The 29th of May 2022 marked the day of the first round of presidential elections. The political climate was then divided into two: Gustavo Petro, the left-winged candidate, and Rodolfo Hernandez, who could be categorized as a pragmatic centrist, tending more towards the right. It’s important for the reader to understand that, given the political environment in South America, left-winged candidates tend to follow communist ideologies. This means that the left-winged party in Colombia is commonly associated with the Chavez/Maduro regime in Venezuela, Gabriel Boric in Chile and Pedro Castillo in Peru. The resulting election of President Petro didn’t even represent 50+1 of the population, but Colombia’s electoral system follows the majority rule. With all this violent past, electing a former guerrilla member was very contradicting, and the country is currently split in half, since at least 45% of the voters were completely against Petro and his whole movement.  

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 During the presidential campaign, his 5 key proposals consisted of: 

  1. A change in the economic model: fostering agriculture and an agrarian reform which would guarantee the right of land to rural families. Its main objective is to disincentivize latifundia. 
  1. A change in the energy system: protecting ecosystems and natural resources and transitioning from a gas and carbon dependent system to one utilizing renewable energy. 
  1. Measures to promote gender equality such as increasing women’s participation in politics and creating an Equality Ministry.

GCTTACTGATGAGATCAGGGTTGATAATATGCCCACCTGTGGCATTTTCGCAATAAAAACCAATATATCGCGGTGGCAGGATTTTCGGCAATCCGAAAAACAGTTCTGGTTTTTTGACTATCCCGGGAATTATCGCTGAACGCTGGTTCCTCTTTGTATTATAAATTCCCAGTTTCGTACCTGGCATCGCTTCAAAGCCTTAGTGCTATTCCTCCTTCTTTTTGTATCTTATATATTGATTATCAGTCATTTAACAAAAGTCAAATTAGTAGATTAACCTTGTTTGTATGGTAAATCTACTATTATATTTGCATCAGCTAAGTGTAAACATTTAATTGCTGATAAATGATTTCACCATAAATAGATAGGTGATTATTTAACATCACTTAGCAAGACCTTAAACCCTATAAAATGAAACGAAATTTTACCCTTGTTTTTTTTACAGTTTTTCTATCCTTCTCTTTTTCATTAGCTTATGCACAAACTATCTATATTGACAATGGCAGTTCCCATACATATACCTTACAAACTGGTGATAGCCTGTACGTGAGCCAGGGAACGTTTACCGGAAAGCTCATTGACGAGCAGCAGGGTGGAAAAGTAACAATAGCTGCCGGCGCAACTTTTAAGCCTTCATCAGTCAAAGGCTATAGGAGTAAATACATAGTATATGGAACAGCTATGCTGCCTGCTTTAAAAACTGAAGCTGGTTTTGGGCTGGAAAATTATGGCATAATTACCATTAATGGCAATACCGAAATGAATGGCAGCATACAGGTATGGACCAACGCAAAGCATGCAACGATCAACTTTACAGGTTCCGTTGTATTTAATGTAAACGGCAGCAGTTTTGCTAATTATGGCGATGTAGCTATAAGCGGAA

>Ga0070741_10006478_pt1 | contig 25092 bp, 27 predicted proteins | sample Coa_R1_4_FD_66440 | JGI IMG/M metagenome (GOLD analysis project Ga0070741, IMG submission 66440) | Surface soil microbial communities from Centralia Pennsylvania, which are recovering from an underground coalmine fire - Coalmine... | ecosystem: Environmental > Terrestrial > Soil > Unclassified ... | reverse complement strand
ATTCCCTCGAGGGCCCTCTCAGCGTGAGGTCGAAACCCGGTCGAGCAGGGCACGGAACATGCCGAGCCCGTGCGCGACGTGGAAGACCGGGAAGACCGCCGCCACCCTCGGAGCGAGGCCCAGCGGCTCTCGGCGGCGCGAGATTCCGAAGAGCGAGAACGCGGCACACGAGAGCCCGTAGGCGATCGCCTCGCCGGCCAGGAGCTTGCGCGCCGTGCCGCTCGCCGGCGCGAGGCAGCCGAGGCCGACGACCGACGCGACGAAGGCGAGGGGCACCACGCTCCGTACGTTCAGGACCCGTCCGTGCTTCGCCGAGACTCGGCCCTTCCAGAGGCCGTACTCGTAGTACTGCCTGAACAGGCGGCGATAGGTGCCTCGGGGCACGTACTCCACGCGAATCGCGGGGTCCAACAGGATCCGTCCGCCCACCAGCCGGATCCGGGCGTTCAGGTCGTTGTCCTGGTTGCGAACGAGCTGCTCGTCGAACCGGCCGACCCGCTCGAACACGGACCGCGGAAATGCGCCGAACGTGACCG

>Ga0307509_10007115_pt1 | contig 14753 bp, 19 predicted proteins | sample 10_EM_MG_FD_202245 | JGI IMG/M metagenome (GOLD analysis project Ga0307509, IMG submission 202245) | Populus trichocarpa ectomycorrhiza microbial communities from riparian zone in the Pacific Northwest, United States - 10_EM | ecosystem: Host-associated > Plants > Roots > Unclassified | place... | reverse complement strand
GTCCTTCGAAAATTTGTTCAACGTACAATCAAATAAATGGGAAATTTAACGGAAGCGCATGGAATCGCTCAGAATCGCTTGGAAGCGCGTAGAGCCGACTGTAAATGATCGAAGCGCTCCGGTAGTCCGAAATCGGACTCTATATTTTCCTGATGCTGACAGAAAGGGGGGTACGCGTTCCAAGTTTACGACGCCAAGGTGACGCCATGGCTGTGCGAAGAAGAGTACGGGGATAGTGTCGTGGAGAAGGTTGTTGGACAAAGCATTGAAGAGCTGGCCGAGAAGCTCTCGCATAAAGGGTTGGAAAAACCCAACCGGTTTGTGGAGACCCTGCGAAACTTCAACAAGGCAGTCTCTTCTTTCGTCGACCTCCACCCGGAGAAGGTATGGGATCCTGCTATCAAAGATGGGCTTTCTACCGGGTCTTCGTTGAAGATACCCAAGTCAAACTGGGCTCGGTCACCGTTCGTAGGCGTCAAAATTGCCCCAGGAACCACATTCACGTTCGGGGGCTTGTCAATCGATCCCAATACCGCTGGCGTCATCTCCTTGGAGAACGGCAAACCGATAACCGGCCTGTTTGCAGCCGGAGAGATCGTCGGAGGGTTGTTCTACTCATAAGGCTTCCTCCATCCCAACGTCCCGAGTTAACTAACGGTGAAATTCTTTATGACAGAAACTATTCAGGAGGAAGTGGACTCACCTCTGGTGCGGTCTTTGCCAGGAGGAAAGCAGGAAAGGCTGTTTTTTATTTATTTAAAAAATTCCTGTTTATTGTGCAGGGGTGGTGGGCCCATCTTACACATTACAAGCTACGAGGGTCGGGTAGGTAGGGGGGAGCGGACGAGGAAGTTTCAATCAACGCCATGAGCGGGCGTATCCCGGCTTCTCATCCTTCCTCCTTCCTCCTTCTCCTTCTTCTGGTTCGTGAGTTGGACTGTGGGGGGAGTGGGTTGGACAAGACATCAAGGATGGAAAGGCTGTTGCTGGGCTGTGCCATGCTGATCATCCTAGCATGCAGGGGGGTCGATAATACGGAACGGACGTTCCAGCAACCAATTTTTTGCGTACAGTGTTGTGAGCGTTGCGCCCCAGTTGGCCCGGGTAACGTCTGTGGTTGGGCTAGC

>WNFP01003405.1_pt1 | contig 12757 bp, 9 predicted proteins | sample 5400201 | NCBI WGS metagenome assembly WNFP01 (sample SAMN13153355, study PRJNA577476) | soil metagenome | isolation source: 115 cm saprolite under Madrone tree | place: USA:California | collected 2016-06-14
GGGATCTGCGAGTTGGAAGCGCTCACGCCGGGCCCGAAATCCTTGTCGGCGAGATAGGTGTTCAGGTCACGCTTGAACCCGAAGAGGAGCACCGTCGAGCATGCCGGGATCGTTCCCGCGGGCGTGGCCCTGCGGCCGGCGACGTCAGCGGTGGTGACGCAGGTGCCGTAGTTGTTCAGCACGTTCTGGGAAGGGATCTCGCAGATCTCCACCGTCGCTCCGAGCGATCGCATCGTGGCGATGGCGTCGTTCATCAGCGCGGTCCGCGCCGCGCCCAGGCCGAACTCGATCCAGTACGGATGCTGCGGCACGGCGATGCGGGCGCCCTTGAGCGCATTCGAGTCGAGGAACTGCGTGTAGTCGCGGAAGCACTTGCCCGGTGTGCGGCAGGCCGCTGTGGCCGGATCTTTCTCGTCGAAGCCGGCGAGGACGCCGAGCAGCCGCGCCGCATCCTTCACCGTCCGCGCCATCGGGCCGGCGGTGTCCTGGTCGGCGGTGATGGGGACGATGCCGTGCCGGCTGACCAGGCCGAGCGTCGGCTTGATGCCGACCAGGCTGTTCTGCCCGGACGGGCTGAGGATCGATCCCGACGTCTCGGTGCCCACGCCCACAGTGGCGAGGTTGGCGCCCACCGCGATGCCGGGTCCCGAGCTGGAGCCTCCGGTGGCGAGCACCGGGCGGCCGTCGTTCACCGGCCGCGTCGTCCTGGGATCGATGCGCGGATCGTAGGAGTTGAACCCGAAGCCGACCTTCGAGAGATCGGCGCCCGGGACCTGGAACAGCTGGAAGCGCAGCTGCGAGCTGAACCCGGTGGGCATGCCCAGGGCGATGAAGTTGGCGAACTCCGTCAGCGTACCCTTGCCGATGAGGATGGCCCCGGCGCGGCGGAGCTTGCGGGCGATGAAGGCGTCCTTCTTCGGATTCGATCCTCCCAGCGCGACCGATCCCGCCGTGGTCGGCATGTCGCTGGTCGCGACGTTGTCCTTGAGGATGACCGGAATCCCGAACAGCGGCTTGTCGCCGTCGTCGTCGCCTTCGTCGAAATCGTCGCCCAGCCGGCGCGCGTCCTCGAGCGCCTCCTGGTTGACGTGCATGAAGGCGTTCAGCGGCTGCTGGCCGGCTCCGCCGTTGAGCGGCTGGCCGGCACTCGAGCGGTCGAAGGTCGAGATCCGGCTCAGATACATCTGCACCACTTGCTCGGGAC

1. A change in the armed forces: removing the mandatory military service and dismantling the special riot forces (ESMAD).  
  1. A tax reform. 

This past Wednesday, September 7th, 2022, marked the first month since Gustavo Petro assumed presidency. President Petro has been working on not only re-establishing diplomatic relations with Venezuela but has also officially solicited the entrance of Venezuela to the CAN (Andean Nations Community), a group formed by Ecuador, Peru, Bolivia and Colombia. This proposal of incorporating Venezuela inside the group without conditioning it to respect basic human rights is a huge step-back in the international efforts of pressuring Venezuela into ceasing the political repression that has been ongoing since Chavez’s regime.  

Additionally, during his first month as president, Gustavo Petro has already presented to Congress a new tax reform in order to raise $25 billion Colombian pesos (around $5.8 million USD) which would be around 1.72% of the GDP, in 2023. Around 32.4% of these $25 billion Colombian pesos would be recollected from the taxation of natural persons with the highest incomes in Colombia. This project introduces measures implementing a permanent wealth tax. Since Colombia suffers big inequalities, taxing wealth is logical as long as it is well implemented. It is also looking to charge additional taxes to people who earn more than $10 million pesos a month ($2,289USD). Furthermore, this new tax reform would raise a tax in some of the products that are part of the basic basket of goods consumed every day by Colombians.  As a matter of fact, many lawyers and accountants in Colombia have proven how in terms of numbers, Petro’s tax reform and the tax reform that caused terrorism and riots in 2021 are very similar. However, the past tax reform wouldn’t have affected the basic consumer basket.  

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It will be quite interesting to continue studying and analyzing the socio-economic and political landscape in Colombia throughout the following 4 years, especially under Gustavo Petro’s ruling. Many Colombians fear that the country will “end up like Venezuela”. But at this point, only time will tell.  

Author profile

My name is Emma Velásquez Mariucci and I was born and raised in Cali, Colombia. I studied in an international American High School in Colombia. After graduating in 2019, I attended East China Normal University's intensive Chinese program in Shanghai for a year. I am currently in my first year at Bocconi's bachelor's in international politics and government. All these experiences have shaped me into who I am: an innovative, conscientious brave woman who is eager to explore the world and its surroundings.